Crisbecq Battery

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One of the 210 mm Skoda guns in its heavy casemate
Two near misses from the shore batteries against USS Corry
German batteries in Normandy.

The Crisbecq battery, also called Marcouf Battery, was a World War II artillery battery constructed by the Todt Organization near the French village of Saint-Marcouf in the department of Manche in the north-east of Cotentin peninsula in Normandy. It formed a part of Germany's Atlantic Wall coastal fortifications.

Although constructed and manned initially by the Kriegsmarine, the battery was later transferred to the German army. The original armament planned for the battery was four 210-mm navy guns (21 cm Kanone 39), six 75mm anti-aircraft guns and one 150-mm gun in an open firing pit.[1]

Due to ordnance supply problems, the site instead consisted of three 210-mm navy guns, with only two of them protected by large concrete casemates, a command post, shelters for personnel and ammunition, and several defensive machine-gun emplacements. The site also had several natural defensive features. Any attack on the fort could only be prosecuted by moving along a narrow trail. On the western side lay open fields, while the eastern side consisted of swamps or deep slopes.[2] Except for the Cherbourg and Le Havre harbor batteries, it was the most powerful battery in the bay of the Seine with a range of more than 30 km (19 mi). The battery was staffed by 300 naval personnel and led by Oberleutnant zur See Walter Ohmsen.

The first 210-mm gun was installed on the 19th of April.[1] Despite many bombings during the spring of 1944 and a large bombing the night before the Normandy landings, two of the guns stayed operational and opened fire on the Utah Beach area on D-Day, sinking the destroyer USS Corry, which ran onto a mine while trying to maneuvre,[1] and damaging several other ships. The battleships USS Arkansas, USS Nevada and USS Texas were ranged and fired against the battery, knocking one gun out at approximately 08:00hrs and destroying the second one at around 09:00hrs. The first gun was repaired and fired again on 8 June.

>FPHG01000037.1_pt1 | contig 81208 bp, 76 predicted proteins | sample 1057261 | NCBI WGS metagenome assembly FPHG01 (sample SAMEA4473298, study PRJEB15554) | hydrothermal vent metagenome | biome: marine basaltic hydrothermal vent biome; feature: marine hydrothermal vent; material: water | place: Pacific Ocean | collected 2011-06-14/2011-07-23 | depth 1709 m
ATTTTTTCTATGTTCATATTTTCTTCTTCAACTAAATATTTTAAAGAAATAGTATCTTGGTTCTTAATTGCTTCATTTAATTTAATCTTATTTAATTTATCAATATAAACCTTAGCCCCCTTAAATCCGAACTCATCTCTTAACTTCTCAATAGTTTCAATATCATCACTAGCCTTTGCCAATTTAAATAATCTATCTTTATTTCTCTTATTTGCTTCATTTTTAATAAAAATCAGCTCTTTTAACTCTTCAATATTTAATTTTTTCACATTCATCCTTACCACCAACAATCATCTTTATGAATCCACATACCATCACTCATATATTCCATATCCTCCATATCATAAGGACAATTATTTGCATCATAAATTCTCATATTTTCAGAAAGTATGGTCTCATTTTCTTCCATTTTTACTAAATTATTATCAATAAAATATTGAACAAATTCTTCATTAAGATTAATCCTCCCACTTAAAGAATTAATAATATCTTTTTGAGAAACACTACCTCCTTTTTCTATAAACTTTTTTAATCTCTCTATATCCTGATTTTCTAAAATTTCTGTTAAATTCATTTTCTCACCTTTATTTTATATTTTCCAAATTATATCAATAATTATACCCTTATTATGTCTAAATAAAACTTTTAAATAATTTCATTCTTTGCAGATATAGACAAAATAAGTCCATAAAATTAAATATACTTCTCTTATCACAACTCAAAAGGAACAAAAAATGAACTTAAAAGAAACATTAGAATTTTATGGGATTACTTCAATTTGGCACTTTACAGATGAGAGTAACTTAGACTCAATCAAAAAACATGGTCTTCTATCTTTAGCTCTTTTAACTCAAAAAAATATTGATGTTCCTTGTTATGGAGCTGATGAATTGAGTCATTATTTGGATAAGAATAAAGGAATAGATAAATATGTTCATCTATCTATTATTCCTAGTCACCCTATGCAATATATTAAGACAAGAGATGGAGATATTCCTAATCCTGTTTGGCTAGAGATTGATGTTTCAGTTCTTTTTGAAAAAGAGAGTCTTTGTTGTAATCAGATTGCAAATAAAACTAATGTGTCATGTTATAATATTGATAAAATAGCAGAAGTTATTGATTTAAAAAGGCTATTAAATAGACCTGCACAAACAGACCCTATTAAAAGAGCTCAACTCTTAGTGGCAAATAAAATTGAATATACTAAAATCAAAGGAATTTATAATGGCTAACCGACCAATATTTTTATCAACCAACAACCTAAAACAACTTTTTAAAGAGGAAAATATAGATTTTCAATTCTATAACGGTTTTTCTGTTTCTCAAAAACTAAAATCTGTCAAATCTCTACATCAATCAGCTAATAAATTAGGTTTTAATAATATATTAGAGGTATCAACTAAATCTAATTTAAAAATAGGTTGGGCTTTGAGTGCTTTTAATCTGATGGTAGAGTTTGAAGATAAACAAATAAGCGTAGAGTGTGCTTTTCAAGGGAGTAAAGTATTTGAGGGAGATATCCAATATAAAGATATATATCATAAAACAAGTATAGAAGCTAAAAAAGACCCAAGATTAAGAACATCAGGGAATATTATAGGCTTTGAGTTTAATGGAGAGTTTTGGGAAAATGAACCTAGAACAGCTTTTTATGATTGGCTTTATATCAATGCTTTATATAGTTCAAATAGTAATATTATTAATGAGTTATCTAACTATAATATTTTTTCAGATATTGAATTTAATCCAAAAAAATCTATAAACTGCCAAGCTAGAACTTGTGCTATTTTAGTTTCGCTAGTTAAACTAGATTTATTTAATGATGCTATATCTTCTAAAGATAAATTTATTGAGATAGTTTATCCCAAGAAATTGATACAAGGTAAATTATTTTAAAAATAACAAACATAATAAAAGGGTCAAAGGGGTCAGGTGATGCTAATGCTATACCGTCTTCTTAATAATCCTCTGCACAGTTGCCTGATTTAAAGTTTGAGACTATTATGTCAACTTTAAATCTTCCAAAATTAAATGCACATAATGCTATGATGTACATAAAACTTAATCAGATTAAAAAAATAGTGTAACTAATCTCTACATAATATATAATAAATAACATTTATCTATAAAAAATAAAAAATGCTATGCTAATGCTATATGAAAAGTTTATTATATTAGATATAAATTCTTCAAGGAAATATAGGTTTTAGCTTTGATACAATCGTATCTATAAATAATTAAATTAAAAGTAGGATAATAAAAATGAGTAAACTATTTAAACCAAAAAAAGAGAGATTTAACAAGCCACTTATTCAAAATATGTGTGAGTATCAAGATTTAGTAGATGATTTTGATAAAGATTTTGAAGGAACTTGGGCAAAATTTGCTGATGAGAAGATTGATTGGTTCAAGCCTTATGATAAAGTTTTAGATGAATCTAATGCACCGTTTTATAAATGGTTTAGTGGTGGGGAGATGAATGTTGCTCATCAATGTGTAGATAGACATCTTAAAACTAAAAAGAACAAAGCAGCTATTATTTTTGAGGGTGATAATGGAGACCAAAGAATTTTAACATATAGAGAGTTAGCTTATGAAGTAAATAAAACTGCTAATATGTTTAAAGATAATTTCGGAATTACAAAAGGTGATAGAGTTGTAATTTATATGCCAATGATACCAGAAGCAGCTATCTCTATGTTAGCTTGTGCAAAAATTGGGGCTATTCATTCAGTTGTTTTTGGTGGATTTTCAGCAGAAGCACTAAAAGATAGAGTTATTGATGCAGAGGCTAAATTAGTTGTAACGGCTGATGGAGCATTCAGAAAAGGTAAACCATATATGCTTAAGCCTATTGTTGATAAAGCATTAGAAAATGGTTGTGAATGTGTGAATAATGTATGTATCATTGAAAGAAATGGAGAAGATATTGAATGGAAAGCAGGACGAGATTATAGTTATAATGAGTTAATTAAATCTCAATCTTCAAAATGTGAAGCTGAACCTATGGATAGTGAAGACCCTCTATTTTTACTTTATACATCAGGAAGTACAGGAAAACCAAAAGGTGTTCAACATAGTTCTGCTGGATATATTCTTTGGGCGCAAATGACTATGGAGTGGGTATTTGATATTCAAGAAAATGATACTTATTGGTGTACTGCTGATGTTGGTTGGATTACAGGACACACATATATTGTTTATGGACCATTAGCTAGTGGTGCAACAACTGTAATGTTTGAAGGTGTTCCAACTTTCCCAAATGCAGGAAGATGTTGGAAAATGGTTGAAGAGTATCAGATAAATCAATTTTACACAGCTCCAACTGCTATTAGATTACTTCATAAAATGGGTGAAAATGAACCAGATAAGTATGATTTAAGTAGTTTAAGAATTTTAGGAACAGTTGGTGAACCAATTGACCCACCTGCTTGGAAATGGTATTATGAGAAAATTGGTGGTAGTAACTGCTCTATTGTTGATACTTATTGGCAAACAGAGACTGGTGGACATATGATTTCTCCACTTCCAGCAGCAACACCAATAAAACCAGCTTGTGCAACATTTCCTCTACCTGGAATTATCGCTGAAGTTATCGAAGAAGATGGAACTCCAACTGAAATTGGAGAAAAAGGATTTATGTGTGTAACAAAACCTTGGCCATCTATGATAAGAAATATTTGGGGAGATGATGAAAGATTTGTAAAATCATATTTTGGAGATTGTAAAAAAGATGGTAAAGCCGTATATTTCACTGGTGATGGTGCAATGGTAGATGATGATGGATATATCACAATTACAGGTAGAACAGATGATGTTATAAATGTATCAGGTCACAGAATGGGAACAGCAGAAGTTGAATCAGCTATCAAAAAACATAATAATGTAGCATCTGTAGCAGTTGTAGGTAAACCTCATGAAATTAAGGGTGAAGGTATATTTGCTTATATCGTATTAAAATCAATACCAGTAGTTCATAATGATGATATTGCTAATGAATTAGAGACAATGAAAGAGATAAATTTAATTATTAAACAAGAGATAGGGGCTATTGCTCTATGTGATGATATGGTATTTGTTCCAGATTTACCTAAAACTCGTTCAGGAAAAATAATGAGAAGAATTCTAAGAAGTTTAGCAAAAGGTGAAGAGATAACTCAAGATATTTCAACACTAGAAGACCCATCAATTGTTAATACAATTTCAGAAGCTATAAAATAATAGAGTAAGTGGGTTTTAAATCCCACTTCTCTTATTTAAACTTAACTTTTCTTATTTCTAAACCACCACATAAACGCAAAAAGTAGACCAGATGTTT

Just after the night bombing, isolated groups of US paratroops from the 502nd Parachute Infantry Regiment dropped too far south to attack the Saint-Martin-de-Varreville battery, 65 km (40 mi) in north-east. The 7th and 8th Germans pushed back attacks from elements of the US 4th Infantry Division. The 11th, Oberleutant Walter Ohmsen was tasked to evacuate to a new German north defense line, which he succeeded in doing with only sixty-seven able men.[1] The battery was taken the 12th in the morning without a fight by the 39th Regiment after the 9th US Infantry Division landed at Utah Beach.

References[edit]

  1. ^ a b c d Joyce, Carlton (2006). Stand Where They Fought: 150 Battlefields of the 77-Day Normandy Campaign. USA: Authorhouse. p. 504. ISBN 9781425917586. 
  2. ^ Harrison, Gordon A (2003). Cross Channel Attack. USA: William S. Konecky Associates. p. 519. ISBN 1568523793. 

External links[edit]

Coordinates: 49°28′49″N 1°17′48″W / 49.48028°N 1.29667°W / 49.48028; -1.29667